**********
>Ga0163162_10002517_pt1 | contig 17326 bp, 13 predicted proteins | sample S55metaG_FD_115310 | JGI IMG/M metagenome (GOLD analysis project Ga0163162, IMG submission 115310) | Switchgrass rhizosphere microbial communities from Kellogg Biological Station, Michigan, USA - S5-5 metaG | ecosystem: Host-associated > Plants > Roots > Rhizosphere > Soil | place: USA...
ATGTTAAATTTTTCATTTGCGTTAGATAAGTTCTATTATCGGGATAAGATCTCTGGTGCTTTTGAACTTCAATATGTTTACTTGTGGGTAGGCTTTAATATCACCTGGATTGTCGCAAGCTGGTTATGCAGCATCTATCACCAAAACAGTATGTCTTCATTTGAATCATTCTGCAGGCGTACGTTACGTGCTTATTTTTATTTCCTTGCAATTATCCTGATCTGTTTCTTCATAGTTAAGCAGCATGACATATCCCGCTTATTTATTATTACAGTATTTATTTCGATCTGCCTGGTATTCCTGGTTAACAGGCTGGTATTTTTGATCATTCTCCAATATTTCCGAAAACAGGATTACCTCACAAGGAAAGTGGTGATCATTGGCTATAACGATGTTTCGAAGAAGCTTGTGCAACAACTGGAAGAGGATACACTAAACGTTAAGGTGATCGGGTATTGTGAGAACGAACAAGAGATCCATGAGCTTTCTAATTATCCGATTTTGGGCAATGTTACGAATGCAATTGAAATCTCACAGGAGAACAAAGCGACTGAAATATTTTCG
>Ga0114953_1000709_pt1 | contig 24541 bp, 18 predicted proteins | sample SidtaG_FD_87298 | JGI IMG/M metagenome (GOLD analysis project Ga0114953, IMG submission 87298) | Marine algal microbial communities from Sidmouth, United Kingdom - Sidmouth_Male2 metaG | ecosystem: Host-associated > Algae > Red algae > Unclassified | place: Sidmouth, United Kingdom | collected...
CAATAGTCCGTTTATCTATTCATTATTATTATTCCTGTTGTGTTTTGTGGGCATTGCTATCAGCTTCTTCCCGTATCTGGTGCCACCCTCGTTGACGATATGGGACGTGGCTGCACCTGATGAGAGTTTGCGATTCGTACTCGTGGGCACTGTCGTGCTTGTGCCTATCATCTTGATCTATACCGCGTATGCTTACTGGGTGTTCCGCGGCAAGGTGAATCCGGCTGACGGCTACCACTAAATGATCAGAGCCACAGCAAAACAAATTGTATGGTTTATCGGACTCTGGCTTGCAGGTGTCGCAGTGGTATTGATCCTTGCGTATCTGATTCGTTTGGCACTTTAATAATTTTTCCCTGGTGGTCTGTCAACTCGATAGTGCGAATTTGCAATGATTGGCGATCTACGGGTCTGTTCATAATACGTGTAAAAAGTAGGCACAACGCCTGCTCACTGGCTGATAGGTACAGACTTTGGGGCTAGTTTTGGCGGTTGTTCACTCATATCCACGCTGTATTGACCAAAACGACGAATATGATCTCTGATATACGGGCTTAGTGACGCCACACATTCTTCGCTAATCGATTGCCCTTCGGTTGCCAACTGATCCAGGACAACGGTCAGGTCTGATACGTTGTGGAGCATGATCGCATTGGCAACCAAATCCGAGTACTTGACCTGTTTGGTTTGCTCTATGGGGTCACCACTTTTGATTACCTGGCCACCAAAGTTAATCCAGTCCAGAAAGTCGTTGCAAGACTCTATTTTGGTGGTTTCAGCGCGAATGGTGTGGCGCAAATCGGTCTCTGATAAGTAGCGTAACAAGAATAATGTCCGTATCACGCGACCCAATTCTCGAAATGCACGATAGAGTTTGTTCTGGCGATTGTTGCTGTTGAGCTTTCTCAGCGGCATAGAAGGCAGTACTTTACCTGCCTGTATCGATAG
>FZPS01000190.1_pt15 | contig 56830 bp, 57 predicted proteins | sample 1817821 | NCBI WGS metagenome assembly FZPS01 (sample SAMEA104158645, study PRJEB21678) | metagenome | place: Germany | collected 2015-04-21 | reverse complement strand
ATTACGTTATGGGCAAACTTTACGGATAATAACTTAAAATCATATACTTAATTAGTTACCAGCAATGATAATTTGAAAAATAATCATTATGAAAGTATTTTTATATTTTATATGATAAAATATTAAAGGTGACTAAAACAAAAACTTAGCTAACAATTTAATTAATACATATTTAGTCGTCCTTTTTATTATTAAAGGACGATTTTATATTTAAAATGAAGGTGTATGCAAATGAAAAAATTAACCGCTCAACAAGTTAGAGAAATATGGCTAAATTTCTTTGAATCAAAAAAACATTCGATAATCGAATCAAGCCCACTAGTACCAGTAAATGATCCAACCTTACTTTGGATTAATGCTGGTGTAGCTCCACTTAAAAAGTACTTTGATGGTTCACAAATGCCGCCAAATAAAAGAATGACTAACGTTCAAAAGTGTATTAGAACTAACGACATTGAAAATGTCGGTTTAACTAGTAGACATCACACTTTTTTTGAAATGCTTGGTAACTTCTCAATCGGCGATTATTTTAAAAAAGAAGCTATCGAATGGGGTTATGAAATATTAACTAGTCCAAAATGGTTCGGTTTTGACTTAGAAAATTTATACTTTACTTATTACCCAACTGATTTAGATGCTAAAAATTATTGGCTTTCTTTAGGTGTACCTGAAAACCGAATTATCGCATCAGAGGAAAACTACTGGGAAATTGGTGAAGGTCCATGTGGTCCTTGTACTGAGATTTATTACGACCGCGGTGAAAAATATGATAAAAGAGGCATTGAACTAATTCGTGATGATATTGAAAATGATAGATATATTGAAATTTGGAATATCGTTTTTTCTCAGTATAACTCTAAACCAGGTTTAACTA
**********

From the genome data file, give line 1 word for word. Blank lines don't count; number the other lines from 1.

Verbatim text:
>Ga0163162_10002517_pt1 | contig 17326 bp, 13 predicted proteins | sample S55metaG_FD_115310 | JGI IMG/M metagenome (GOLD analysis project Ga0163162, IMG submission 115310) | Switchgrass rhizosphere microbial communities from Kellogg Biological Station, Michigan, USA - S5-5 metaG | ecosystem: Host-associated > Plants > Roots > Rhizosphere > Soil | place: USA...